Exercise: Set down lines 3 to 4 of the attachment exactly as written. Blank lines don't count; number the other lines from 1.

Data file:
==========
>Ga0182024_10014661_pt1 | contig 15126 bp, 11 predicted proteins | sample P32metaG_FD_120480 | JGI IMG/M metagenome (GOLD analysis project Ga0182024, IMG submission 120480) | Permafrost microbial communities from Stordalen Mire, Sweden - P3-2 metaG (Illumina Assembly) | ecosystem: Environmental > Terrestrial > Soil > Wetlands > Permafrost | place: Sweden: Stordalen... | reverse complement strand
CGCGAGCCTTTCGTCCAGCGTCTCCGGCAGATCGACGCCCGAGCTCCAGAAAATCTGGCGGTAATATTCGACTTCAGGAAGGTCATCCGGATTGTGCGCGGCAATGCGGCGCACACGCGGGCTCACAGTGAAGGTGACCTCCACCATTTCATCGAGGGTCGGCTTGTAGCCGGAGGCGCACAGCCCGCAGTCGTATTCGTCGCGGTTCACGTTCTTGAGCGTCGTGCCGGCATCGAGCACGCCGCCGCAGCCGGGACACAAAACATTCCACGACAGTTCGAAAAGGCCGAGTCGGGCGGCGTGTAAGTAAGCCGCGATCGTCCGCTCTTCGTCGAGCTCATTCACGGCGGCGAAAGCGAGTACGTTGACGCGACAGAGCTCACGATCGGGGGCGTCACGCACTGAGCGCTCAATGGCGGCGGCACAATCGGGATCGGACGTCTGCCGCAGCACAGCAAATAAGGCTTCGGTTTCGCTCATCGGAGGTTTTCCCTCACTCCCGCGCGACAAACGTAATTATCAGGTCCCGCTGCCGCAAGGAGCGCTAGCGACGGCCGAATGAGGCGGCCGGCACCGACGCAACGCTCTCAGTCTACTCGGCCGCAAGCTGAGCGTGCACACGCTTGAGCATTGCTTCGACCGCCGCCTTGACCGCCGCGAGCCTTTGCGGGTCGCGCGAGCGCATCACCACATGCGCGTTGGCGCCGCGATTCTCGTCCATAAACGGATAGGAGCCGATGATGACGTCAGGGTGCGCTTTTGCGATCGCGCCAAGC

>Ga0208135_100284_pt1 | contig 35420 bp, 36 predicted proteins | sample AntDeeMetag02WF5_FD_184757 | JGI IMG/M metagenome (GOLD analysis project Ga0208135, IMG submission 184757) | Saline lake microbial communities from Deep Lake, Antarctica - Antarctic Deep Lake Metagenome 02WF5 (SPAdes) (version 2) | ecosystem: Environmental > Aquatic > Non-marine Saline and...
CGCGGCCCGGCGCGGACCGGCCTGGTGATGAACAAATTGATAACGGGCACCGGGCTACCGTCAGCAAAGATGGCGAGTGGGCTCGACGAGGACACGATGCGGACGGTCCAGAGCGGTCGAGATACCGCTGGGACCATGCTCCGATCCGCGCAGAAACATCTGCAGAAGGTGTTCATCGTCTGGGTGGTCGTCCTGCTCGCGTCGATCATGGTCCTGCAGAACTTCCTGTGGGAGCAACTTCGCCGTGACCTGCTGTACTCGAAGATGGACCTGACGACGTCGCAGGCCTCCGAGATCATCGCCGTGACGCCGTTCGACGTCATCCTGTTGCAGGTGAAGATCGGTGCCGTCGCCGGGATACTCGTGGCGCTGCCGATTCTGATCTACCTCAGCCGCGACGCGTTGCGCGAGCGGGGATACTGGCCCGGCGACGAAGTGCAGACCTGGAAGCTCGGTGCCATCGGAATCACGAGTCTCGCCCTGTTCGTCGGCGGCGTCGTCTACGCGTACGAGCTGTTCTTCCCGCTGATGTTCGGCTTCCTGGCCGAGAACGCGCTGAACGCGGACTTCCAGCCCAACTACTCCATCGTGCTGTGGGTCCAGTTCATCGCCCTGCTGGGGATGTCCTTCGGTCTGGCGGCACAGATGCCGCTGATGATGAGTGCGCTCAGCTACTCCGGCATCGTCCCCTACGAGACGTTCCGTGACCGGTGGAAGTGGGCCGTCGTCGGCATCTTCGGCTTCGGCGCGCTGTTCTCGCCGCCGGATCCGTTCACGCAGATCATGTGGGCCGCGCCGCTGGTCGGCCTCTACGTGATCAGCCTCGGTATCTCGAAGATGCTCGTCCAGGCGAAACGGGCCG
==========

>Ga0208135_100284_pt1 | contig 35420 bp, 36 predicted proteins | sample AntDeeMetag02WF5_FD_184757 | JGI IMG/M metagenome (GOLD analysis project Ga0208135, IMG submission 184757) | Saline lake microbial communities from Deep Lake, Antarctica - Antarctic Deep Lake Metagenome 02WF5 (SPAdes) (version 2) | ecosystem: Environmental > Aquatic > Non-marine Saline and...
CGCGGCCCGGCGCGGACCGGCCTGGTGATGAACAAATTGATAACGGGCACCGGGCTACCGTCAGCAAAGATGGCGAGTGGGCTCGACGAGGACACGATGCGGACGGTCCAGAGCGGTCGAGATACCGCTGGGACCATGCTCCGATCCGCGCAGAAACATCTGCAGAAGGTGTTCATCGTCTGGGTGGTCGTCCTGCTCGCGTCGATCATGGTCCTGCAGAACTTCCTGTGGGAGCAACTTCGCCGTGACCTGCTGTACTCGAAGATGGACCTGACGACGTCGCAGGCCTCCGAGATCATCGCCGTGACGCCGTTCGACGTCATCCTGTTGCAGGTGAAGATCGGTGCCGTCGCCGGGATACTCGTGGCGCTGCCGATTCTGATCTACCTCAGCCGCGACGCGTTGCGCGAGCGGGGATACTGGCCCGGCGACGAAGTGCAGACCTGGAAGCTCGGTGCCATCGGAATCACGAGTCTCGCCCTGTTCGTCGGCGGCGTCGTCTACGCGTACGAGCTGTTCTTCCCGCTGATGTTCGGCTTCCTGGCCGAGAACGCGCTGAACGCGGACTTCCAGCCCAACTACTCCATCGTGCTGTGGGTCCAGTTCATCGCCCTGCTGGGGATGTCCTTCGGTCTGGCGGCACAGATGCCGCTGATGATGAGTGCGCTCAGCTACTCCGGCATCGTCCCCTACGAGACGTTCCGTGACCGGTGGAAGTGGGCCGTCGTCGGCATCTTCGGCTTCGGCGCGCTGTTCTCGCCGCCGGATCCGTTCACGCAGATCATGTGGGCCGCGCCGCTGGTCGGCCTCTACGTGATCAGCCTCGGTATCTCGAAGATGCTCGTCCAGGCGAAACGGGCCG